Ironic Feminism, Empathic Activism: Robin Morgan's Saturday's Child
A child actor, radical Leftist feminist, founder of the global women’s movement, poet, writer, lesbian, and mother, Robin Morgan gives us a story we have and haven’t heard before in her memoir Saturday’s Child. At times tender, at times tongue-in-cheek, Morgan’s exploration of her own childhood-in-the-spotlight and adulthood-on-the-frontlines-and-at-the-podium tells not the history of the feminist movement so much as a history of Robin Morgan’s feminism, and her connection to the larger women’s and feminist movements.
Saturday’s Child spans an impressive fifty-odd years. Extensively exploring her complicated relationship with her mother, Morgan writes about a childhood spent starring in I Remember Mama, at benefits, and in the public eye. She writes about the struggle for her own voice, and about finding that voice both as a writer and as an activist. She writes about her marriage to Kenneth Pitchford, and about the politics they created as a (presumed) heterosexual woman and a (self-proclaimed) gay man raising a son. She writes of two major relationships with women that affected her writing, her feminism, and her life. She writes through her experience in Leftist radicalism and the early feminist movement, the compilation of Sisterhood Is Powerful, her editorship of Ms. Magazine, and the founding of the Sisterhood Is Global Institute.
Morgan offers an episodic, image-laden history of the great events in feminism in which she participated, as well as some revealing nuggets: Morgan’s creation of the universal symbol of the women’s movement, the woman’s symbol centered with a raised fist; her coining of the term “herstory.”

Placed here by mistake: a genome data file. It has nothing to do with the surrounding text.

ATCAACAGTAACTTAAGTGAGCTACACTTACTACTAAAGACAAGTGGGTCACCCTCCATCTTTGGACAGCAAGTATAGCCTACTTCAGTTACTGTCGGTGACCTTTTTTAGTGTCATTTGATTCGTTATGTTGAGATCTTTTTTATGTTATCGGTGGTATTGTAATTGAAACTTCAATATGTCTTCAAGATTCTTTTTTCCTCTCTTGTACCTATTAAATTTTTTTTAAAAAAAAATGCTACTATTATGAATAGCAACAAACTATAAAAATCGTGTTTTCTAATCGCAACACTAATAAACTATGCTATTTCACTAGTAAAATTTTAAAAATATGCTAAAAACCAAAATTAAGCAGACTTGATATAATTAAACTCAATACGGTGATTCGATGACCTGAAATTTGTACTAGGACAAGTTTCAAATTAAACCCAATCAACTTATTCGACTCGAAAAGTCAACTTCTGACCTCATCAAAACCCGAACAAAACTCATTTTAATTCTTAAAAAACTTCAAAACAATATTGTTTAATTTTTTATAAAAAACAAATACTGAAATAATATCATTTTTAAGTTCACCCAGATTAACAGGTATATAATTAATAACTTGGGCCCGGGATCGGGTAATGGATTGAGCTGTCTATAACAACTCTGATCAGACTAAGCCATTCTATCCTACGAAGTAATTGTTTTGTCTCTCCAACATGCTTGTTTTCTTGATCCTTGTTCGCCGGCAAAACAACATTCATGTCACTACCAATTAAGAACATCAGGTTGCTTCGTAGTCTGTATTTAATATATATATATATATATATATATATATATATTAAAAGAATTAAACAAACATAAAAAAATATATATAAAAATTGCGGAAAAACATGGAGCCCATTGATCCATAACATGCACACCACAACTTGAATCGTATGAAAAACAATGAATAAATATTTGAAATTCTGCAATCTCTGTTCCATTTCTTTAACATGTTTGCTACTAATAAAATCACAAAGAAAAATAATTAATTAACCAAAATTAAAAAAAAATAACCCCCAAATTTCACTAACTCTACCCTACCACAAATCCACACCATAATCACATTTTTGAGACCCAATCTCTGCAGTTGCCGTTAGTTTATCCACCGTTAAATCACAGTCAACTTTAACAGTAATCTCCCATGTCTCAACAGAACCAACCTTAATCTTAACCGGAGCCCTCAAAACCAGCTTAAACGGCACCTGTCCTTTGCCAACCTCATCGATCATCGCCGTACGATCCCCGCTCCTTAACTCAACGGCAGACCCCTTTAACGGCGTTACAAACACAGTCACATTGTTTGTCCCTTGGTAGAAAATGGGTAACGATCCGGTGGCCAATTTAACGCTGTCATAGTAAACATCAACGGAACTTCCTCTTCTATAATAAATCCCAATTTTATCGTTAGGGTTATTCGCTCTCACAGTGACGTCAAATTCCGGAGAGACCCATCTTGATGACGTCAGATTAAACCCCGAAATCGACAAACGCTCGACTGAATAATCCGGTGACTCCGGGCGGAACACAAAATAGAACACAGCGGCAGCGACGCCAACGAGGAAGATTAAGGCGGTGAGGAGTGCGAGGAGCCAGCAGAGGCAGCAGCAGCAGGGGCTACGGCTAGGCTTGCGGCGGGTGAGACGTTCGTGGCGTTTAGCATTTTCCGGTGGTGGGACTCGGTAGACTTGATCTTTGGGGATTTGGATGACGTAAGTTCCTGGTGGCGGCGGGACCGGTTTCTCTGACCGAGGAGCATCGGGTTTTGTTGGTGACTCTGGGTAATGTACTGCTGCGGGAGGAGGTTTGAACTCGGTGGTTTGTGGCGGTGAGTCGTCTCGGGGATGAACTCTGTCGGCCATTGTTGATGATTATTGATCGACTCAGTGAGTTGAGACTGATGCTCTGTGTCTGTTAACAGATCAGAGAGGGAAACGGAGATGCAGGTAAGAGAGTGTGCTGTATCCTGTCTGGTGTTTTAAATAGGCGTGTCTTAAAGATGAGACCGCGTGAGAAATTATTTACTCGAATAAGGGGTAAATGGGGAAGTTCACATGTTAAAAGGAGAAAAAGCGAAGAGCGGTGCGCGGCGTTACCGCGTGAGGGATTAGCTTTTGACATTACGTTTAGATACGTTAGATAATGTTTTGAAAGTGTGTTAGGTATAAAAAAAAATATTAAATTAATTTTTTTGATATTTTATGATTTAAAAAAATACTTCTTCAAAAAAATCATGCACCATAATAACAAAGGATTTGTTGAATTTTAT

For Morgan, communication and politics alike would be worthless without irony—that ability to see and hold and recognize the incongruities between what is and what should be. And communication and politics (both lifeblood for a writer and activist, or writer/activist) are hollow without empathy—the self-aware and unpretentious ability to inhabit the experience of others.
Robin Morgan learns about irony and empathy at an early age; the reader witnesses this precocious ability to identify the incongruent when sneaking a peek at an 8-year-old Robin Morgan’s diary. With a wisdom beyond her years, the young RM (by this time already one of the most famous girls in America) notes the irony in being told to write about herself, and in being scolded for including her feelings toward the “little Negro girl,” Roberta, who lives next door in a lot dotted with unstable shacks. The empathy Robin feels for Roberta is not a self-righteous desire to “fix” Roberta’s unfortunate situation, but a righteous anger at the injustices Roberta suffers, and a desire to gain a friend who, without exposure to television, might take Robin at face value, and cherish her as a friend, not a TV star.
An older Morgan calls empathy a “subversive emotion” that has nothing “to do with fatuous pretentions of self-sacrifice”(423). She writes of meetings with women around the world- Zulu women who traveled miles from their villages to meet with Morgan about the unjust practice of “virgin tests” and the rape of young girls by HIV positive men, noting her own tears to the reader. Morgan’s tears, and her inclusion of them in Saturday’s Child, are not intended to exonerate her for living in a privileged nation, or to evoke admiration, but to illustrate the personal, emotional motivation and connection Morgan experiences in and through her feminism.
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Emphasizing her party's commitment to maintaining Taiwan's independence from China, Tsai won over young voters eager to usher in a political changing of the guard following some 70 years of dominance by the pro-Chinese unification party, the Kuomintang (KMT), chaired by presidential opponent Eric Chu. . . .